Record-breaking warm waters have bleached large parts of Australia's Great Barrier Reef this year, as they did in 2016 and 2017, scientists reported Thursday, the latest sign that global warming threatens the health of one of the ecosystems. most important marine in the world.
"We can confirm that the Great Barrier Reef is experiencing its third massive bleaching event in five years," David Wachenfeld, chief scientist for the Great Barrier Reef Marine Park Authority, said in a video posted on his website.
Water that is warmer than normal stresses corals that create a reef, causing them to lose color and even turn white. Corals that experience mild or moderate bleaching generally recover, but those that severely bleach often die.
Scientists say reefs around the world have been dying at an alarming rate for several years due to global warming. Coral reefs grow very slowly, and although most of them can only live in warm waters, they are very sensitive to above-normal temperatures.
The Great Barrier Reef is estimated to be compatible with thousands of marine species, and is essential to the lives of some Aboriginal groups and the natives of the Torres Strait Islands, between the Australian continent and New Guinea.
It also promotes important economic activities such as tourism and fishing; Scientists said important reef tourism areas, particularly in the north, have not been seriously affected this year.
The Great Barrier Reef Authority, an Australian government agency, based its massive bleaching announcement on observations, still ongoing, made in the water and from the air.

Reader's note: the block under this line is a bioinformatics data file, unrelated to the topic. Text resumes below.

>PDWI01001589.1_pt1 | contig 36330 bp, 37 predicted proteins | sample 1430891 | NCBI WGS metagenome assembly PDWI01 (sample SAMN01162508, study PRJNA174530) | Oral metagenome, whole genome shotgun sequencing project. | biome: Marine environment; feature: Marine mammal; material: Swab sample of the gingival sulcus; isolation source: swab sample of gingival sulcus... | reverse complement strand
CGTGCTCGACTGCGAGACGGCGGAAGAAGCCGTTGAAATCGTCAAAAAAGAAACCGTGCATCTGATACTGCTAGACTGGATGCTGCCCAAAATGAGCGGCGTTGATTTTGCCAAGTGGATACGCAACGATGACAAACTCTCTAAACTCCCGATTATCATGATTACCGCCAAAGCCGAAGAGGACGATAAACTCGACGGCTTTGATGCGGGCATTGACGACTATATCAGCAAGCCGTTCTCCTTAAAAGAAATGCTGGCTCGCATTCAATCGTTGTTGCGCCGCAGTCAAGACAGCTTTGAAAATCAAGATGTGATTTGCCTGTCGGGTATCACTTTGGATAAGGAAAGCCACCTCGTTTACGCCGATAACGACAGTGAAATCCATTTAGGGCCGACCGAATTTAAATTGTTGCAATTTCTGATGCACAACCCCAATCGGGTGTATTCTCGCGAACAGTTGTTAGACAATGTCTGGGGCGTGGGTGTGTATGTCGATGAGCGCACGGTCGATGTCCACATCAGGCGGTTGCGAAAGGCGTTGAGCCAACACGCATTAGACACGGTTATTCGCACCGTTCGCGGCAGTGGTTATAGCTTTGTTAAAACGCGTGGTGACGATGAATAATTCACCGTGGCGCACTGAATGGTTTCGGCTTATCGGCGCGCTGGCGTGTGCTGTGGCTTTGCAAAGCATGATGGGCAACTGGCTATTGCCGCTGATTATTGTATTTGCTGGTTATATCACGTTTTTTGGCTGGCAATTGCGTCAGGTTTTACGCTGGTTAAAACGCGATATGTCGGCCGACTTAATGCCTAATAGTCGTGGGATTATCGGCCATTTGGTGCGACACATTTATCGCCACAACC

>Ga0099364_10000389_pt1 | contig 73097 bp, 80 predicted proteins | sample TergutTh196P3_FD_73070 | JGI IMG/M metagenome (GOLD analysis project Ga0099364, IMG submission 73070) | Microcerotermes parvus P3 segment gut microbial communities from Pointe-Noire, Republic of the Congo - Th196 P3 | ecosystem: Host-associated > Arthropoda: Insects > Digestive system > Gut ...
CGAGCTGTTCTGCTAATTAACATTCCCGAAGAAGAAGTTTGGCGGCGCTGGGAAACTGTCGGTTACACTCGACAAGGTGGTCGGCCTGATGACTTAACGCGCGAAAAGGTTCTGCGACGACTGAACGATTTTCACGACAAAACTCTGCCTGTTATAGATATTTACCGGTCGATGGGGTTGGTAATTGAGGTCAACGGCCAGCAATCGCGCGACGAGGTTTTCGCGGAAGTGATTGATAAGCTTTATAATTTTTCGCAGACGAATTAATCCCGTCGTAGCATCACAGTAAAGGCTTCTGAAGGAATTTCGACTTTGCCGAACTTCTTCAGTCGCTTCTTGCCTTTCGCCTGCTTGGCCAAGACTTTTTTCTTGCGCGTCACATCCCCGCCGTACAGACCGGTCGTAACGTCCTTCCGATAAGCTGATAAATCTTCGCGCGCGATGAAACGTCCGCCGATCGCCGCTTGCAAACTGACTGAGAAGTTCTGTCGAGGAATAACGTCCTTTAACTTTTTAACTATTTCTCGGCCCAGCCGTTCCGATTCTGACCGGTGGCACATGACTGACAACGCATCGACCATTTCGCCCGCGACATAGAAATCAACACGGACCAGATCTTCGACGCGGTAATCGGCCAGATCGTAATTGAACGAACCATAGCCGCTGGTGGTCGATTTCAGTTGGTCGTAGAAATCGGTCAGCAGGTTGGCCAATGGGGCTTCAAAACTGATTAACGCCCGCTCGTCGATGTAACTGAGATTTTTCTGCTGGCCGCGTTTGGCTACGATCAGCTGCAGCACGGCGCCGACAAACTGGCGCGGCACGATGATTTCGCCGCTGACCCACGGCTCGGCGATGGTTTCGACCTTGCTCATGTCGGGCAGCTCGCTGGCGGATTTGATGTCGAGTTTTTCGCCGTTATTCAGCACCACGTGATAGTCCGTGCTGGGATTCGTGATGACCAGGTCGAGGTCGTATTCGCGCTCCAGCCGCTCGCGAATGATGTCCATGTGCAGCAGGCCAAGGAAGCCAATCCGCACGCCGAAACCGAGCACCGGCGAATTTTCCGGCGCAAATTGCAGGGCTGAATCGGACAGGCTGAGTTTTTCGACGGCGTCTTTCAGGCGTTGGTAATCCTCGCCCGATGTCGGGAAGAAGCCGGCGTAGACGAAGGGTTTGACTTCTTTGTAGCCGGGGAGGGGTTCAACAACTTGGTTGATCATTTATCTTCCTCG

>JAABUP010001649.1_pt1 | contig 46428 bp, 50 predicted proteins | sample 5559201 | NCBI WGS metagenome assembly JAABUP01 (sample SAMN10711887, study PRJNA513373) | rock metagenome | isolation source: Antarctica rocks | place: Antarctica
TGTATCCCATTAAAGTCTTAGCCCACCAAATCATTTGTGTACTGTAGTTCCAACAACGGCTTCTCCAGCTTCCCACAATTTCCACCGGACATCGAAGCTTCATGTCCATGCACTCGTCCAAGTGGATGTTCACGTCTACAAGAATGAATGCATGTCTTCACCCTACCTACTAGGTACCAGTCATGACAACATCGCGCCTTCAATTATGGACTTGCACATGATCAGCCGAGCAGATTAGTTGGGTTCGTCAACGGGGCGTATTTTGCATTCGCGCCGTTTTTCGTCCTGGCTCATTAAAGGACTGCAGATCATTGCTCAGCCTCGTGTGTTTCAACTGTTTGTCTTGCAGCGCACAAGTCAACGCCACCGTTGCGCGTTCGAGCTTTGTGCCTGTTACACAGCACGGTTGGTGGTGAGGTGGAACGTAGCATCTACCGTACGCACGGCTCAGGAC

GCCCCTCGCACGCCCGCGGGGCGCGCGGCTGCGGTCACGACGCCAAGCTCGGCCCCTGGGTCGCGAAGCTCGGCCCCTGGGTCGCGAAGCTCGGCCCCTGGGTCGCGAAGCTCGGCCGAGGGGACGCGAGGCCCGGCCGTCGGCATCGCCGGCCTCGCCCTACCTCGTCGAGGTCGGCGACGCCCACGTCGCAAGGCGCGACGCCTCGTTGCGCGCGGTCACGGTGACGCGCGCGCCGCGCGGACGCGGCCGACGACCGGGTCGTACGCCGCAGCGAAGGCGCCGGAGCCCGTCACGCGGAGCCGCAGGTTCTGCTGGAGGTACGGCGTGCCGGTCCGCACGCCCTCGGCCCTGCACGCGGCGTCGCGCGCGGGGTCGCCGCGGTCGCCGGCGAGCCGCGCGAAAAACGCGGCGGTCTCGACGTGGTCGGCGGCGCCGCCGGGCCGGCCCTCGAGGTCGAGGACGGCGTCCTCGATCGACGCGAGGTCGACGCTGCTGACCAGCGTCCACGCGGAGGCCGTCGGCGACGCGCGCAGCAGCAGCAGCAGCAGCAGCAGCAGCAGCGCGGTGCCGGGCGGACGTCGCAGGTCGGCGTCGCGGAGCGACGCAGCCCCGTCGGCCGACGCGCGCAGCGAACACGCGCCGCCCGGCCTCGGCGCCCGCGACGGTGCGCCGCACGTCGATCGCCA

The data is new. But the same weather patterns that generated Record heat and catastrophic fires in Australia during the southern hemisphere spring and summer have also warmed the oceans.
In terms of water temperatures around the reef, February was the warmest month on record, with readings in places more than 5 degrees Fahrenheit above average for the time of year, the authority recently reported.
"The Great Barrier Reef remains under pressure from the heat stress that built up during the 2019/20 summer, particularly in February and early March 2020, and the resulting bleaching that is occurring," the authority said in a statement released Thursday.
The reef, truly a network of hundreds of reefs, is the largest in the world, with more than 1,100 miles in the Pacific Ocean, off the tropical coast of Northeast Australia. It is primarily made up of the bleached remains of countless past generations of corals and mollusks, with live corals and other invertebrates clinging to its surface.
"Some reefs that have been surveyed have had no bleaching, even on reefs with very severe bleaching, with 80 percent or more of the observed corals being bleached," said Dr. Wachenfeld.
Considering 2016 and 2017, he added, "many of those reefs are blanching for the third time."
In 2017, after the last massive bleaching, scientists reported that large stretches of the reef were dead or dying.
Last year, before the recent heat wave and bleaching, the authority released a detailed assessment of the reef's prospects, an analysis that is done every five years. Of the dozens of ecological indicators he measured, about 40 percent "are in poor condition," he said, and "some critical ecosystem functions have deteriorated since 2014."
The governments The Reef 2050 plan aims to reduce water pollution that also threatens corals, regulating factors such as agricultural runoff, dredging, and port development. There are also programs to control sudden spikes in the population of crown-crowned starfish, which feed on coral.
But those measures cannot compensate for the damage caused by global warming, scientists warn.
"Climate change," the reef authority said Thursday, "remains the biggest challenge for the reef."